MIAMI (AP) _ A Florida appeals court erased a record-setting $145 billion award against the tobacco industry Wednesday, ruling thousands of Florida smokers could not group themselves together for a class-action attack on cigarette makers.

Tobacco company stock prices jumped on news that the 68-page order by a three-judge panel of the 3rd District Court of Appeal found several flaws with the largest punitive damage verdict in U.S. history and the two-year trial that produced it.

R.J. Reynolds Tobacco, the nation's second-largest cigarette company with brands like Winston and Camels, issued a statement calling the ruling ``a major victory for the tobacco industry.''

``Tobacco couldn't have wished for a more positive decision,'' said Martin Feldman, tobacco analyst at Merrill Lynch.

But Mark Gottlieb, an attorney with the anti-smoking Tobacco Products Liability Project at Northeastern University's law school, called the decision ``a terrible blow'' to Florida's sick smokers.

Margaret Amodeo, whose husband Frank lost his $5.8 million compensatory damage award for throat cancer under the ruling, said they were ``very disappointed.'' He was too hoarse to speak. The decision discarded two other individual awards as well.

Janine Goluba, whose late mother had won a $3.5 million award, said the decision was ``beyond my comprehension. ... Lie, cheat, deceive and still be able to be on top.''

The six-member Miami jury decided almost three years ago that cigarettes are deadly, addictive and defective because they make people sick when used as directed. It set punitive damages for an estimated 300,000 to 700,000 smokers after deciding compensatory damages for Frank Amodeo and two other cancer victims who served as representatives of the group.

But the appeals court agreed with the tobacco industry that the class was unmanageable, found the award would have violated state law by bankrupting the companies, called the trial plan unconstitutional and chided the smokers' attorney, Stanley Rosenblatt, for making racially charged appeals to four black jurors. He had made references to the Holocaust and slavery while discussing the sale of cigarettes.

Rosenblatt and his wife, Susan, who also represented the smokers, were out of town Wednesday and could not be reached for comment. They have the option of asking the full appeals court to review the case.

The court said that while cigarette makers were accused of similar fraudulent conduct, there are enough differences among smokers' cases that they shouldn't be allowed to sue together. The court called its conclusion ``inescapable.''

William S. Ohlemeyer, vice president of Philip Morris USA, the maker of industry-leading Marlboros, said the ruling ``is in line with the country's legal mainstream.''

``This decision clearly shows we were right,'' said Mark Smith, a spokesman for Brown & Williamson Tobacco Corp., whose cigarette brands include Kool, Pall Mall and Lucky Strike.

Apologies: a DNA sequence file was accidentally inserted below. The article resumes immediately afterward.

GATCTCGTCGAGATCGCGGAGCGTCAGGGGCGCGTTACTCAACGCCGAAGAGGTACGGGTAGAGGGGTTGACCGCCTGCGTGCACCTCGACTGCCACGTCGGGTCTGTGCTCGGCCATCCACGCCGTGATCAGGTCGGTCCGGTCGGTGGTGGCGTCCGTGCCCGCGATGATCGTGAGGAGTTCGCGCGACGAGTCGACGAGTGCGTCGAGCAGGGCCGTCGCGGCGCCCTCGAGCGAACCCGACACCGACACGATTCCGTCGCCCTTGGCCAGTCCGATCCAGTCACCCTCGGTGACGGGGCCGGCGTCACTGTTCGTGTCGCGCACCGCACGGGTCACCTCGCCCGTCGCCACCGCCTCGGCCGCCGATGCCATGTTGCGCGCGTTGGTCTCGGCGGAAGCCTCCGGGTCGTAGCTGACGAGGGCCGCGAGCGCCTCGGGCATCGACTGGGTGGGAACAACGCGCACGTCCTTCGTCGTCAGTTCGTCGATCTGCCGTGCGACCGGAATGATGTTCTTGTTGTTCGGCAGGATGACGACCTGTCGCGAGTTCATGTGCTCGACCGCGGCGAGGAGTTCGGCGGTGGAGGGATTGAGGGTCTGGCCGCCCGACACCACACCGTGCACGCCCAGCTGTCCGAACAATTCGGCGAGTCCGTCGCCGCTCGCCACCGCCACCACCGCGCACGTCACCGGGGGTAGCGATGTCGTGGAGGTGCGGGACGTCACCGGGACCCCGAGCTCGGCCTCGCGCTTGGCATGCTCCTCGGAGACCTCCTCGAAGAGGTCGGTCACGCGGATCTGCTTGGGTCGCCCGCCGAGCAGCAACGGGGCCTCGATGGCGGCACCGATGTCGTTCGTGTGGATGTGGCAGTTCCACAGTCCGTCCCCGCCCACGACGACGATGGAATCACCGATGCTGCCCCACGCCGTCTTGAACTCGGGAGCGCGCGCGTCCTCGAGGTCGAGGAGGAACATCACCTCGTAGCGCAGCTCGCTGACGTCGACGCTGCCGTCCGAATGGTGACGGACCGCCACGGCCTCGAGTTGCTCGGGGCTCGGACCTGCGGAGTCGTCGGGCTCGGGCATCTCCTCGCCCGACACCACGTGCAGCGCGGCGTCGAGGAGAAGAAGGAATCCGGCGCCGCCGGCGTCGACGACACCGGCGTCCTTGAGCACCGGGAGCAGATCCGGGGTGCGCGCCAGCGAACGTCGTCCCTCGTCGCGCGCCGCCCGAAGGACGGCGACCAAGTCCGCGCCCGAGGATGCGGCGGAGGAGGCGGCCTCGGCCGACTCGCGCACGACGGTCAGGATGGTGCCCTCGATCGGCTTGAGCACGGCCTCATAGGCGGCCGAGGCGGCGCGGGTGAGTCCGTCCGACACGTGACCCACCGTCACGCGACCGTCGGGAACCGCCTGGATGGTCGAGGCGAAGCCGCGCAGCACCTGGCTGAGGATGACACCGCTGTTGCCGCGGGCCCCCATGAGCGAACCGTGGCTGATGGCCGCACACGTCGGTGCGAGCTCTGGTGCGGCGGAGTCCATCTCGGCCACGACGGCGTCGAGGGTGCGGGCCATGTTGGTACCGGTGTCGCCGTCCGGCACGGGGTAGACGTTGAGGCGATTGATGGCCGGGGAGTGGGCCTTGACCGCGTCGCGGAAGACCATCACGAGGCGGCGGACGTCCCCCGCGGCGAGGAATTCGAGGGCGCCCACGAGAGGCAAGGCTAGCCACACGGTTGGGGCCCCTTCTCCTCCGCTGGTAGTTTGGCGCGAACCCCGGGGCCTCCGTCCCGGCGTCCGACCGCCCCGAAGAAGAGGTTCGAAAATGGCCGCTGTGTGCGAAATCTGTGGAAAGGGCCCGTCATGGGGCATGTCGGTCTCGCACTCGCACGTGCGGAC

``We feel that we've been completely vindicated in every respect,'' said Ronald Milstein, vice president and general counsel of Loews Corp.'s Lorillard Tobacco, maker of Kent and Newport cigarettes. He said the verdict ``was fundamentally flawed from the very beginning'' and ``was a travesty of justice.''

Liggett spokeswoman Brandy Bergman said the company was ``pleased with the court's decision.''

In trading on the New York Stock Exchange, shares for Philip Morris' parent Altria Group rose $3.39, or 9.7 percent, to close at $38.30; R.J. Reynolds shares gained $1.57, or 5 percent, to $33.28; and Loews shares rose $1.82, or 4.3 percent, to $44.10.

Gottlieb called the decision ``very surprising'' because the same court created the class in 1996 and refused once before to reconsider its decision. In the meantime, many other courts nationally have denied class-action status for smokers.

Asked about the court's flip-flop, attorney Alvin Davis, who argued the appeal for cigarette makers, said: ``They were dealing with everything on almost a hypothetical basis when it went up the first time. Now they have a record that demonstrates all of the flaws.''

Philip Morris hopes the decision will bolster its challenge to a $10.1 billion verdict in an Illinois class-action lawsuit by 1.1 million Illinois smokers who claimed they were tricked into believing light cigarettes were less harmful than regular brands.

Even with tobacco's victory in the Florida case, Philip Morris, Lorillard and Liggett are out $710 million. After trial, the three companies agreed to pay that nonrefundable amount to keep Florida smokers from challenging the constitutionality of a new state law on appeal bonds enacted during the case. No structure has been created for distribution of the money.

``At the time, it made sense for us,'' said Ohlemeyer. ``It demonstrates how important it was for us to get to the appellate court.''

When the appellate process ends, the industry will get back another $1.2 billion deposited with the court to appeal, a tiny fraction of what it would have been required to pay without a change in the law.

Public policy has been moving against Big Tobacco. The World Health Organization is pushing governments to adopt sweeping anti-smoking restrictions, and several states have banned smoking in most indoor workplaces and restaurants and boosted taxes on cigarettes.

The major tobacco companies settled state lawsuits for smoking-related health care costs in 1998 for a total of $246 billion.

In October, a Los Angeles jury ruled that Philip Morris USA should pay $28 billion to a 45-year smoker with lung cancer, but a judge reduced it to $28 million. Cigarette makers face more than 1,000 lawsuits by individual smokers.